Along comes a scholar with a very different idea. One that has not been well received or accepted, for in truth it is altogether speculative, and academics don’t like to operate that way. In the middle of the twentieth century David Daube, a rabbinics and New Testament scholar, suggested that the custom of breaking a matzah at the beginning of the seder, hiding it during the seder, and “discovering” it after the seder, might have been an early Messianic ritual, seeing our current state as incomplete, and hoping that the Messiah will return from his hiddenness to complete us in the (near) future. Thus the final matzah would not have been in lieu of the Pesach meat, but it would have been a separate, well-known Messianic ritual, perhaps not followed by everyone, but by some. Think of our own seder that has the cup of Elijah, in the RA version of the Haggadah (though it is not in the classic Haggadah) the seder company sings “Ani Maamin” -- I believe in the coming of the Messiah, and then ends with the ringing declaration “Next Year in Jerusalem.” Afikoman, the Greek word, he argues, does not come from the Greek “after the banquet” as everyone else says, but it comes from a verb -- afikomenos -- which, while a rare term, means “he that is coming.” The final matzah, as he imagined, was a symbol of the coming Messiah and would have been “discovered” along with a declaration like our Ani Maamin or Next Year in Jerusalem. That explains, he further argued, the dramatic moment at the Last Supper of Jesus and his apostles depicted in the Gospels (it is on the first night of Pesach according to some but not all of the Gospels, and so might have been a seder), the dramatic moment when he breaks bread and says “This is my body.” If the broken matzah was common as a symbol of the Messiah -- then Jesus’ declaration might be his revelation that he saw himself as the Messiah, that which the broken matzah in his hand purported to symbolize. Now the emerging Christian church went and based the Eucharist upon this, and has everyone eating matzah like wafers which are understood, at least by the Catholic church, as God’s literal body through transubstantiation. But the New Testament is in Greek, whereas Jesus would have spoken to the apostles in Aramaic and said, not “this is my body,” but “this is me.” I am the Messiah.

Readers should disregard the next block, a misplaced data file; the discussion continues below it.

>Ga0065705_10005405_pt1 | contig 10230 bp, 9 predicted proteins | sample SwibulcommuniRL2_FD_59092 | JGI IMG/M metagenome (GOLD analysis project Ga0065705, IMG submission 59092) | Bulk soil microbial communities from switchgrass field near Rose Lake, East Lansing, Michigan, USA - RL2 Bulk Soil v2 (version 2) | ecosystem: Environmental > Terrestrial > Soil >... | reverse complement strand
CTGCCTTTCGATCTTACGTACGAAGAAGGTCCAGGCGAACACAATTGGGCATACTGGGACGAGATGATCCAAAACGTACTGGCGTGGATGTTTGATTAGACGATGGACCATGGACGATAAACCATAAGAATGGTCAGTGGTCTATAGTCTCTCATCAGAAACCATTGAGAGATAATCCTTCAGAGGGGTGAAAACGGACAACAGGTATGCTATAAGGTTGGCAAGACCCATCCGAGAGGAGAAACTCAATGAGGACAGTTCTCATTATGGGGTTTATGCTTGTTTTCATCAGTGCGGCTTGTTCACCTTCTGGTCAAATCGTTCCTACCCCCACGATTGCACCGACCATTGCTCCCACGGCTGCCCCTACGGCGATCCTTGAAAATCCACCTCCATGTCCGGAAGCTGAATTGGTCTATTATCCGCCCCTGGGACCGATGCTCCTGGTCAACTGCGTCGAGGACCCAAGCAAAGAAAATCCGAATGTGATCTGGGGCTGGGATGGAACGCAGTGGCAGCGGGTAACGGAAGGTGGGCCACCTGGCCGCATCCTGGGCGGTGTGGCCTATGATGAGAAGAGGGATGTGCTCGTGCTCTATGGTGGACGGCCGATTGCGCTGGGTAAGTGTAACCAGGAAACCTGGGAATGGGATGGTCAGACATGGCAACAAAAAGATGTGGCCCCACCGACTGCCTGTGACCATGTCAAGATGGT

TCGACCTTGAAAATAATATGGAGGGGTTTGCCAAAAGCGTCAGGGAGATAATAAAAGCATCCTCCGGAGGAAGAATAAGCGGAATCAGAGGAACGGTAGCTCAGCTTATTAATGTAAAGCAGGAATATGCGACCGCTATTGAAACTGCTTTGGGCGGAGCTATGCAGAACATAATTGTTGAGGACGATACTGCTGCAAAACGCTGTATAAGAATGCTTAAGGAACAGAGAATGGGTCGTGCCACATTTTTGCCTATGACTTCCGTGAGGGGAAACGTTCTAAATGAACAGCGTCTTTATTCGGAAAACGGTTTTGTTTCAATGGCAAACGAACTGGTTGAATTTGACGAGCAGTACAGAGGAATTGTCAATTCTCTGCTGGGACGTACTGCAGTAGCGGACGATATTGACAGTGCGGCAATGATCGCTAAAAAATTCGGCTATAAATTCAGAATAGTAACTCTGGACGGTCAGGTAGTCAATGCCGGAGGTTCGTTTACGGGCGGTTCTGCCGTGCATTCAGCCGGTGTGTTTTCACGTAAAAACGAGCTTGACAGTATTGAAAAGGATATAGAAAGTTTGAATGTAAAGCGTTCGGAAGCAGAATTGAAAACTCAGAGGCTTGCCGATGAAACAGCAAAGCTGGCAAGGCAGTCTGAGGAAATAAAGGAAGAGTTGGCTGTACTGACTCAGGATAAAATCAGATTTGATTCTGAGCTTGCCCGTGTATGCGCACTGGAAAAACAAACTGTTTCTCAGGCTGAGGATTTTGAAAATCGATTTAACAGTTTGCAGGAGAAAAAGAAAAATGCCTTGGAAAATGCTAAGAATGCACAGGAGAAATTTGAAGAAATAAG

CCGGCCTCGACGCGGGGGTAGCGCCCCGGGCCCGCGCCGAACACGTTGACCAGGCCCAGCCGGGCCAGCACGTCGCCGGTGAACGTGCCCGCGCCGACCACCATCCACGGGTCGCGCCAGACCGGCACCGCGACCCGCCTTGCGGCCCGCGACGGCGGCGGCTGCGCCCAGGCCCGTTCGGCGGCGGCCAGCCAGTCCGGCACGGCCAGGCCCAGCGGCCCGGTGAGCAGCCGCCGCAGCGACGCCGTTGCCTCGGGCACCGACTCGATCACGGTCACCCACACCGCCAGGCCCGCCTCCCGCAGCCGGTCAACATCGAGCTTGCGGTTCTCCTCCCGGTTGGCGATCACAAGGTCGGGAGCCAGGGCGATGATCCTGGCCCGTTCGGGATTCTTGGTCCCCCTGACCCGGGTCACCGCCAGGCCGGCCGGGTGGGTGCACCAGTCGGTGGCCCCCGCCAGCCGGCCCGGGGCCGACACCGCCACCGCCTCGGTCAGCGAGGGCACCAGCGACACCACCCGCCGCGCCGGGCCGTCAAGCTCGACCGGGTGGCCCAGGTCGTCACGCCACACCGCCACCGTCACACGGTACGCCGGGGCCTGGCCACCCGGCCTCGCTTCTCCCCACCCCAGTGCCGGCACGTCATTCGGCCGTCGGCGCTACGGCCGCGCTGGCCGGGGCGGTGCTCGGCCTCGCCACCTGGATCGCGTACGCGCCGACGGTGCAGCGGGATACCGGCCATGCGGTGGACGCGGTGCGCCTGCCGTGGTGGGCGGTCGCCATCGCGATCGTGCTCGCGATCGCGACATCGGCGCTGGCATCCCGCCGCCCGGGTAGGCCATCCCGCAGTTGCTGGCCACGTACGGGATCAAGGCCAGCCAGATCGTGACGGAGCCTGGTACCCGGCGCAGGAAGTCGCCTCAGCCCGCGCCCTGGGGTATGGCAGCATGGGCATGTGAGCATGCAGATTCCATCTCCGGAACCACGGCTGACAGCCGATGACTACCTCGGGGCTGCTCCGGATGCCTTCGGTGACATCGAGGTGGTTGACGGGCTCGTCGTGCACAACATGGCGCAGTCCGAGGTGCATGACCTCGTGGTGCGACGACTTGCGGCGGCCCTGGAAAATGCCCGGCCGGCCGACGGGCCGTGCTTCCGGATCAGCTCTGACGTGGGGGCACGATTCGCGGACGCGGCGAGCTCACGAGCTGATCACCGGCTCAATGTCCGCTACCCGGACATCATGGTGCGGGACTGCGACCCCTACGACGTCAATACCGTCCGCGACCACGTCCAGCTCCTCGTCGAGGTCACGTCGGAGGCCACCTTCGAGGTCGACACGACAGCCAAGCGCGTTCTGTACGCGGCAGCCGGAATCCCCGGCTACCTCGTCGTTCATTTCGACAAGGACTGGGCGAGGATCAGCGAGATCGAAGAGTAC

If this is so, continues Daube, then it is no wonder that the Mishnah ruled, one hundred years fifty after Jesus’ death, when the Christian churches were beginning to flourish, that Jews should not do the Afikoman ceremony. Why they wiped all memory of that ritual out of Jewish memory, for it had effectively been coopted as Christian propaganda. He notes that neither the breaking of the matzah, nor the hiding, nor the eating at the end are described in the Mishnah -- and it has been noted that each of those is done in silence, without a blessing or other text to recite. As if the Rabbis wanted to discount that particular practice.
Thus when Samuel sought to support the ceremony -- which, Daube imagined had continued in Babylonia despite the ruling of the Mishnah in Palestine which had tried to quash it, he did so not aware of the old Messianic trope, but by associating the final matzah with the old rule about the Pesach meat. The final matzah really was called the Afikoman, and is not called that by mistake. The ritual we do, the old Afikomen ceremony, as Daube describes it, was rescued and repurposed by Samuel.
Am I convinced. Not officially. The academics are right that there is no evidence whatsoever of the ritual Daube imagines. But there is such richness in his imagination, and such good correlation with what is otherwise such a comedy of errors, I have to admit being drawn to it. But we are Conservative Jews, and I, as your rabbi, do not offer you a ruling, just ideas and data to stir about in your own imaginings.
Chag Pesach Kasher v’Sameach.
Rabbi Reisner, Pesach 5775
The musings of Rabbi Reisner.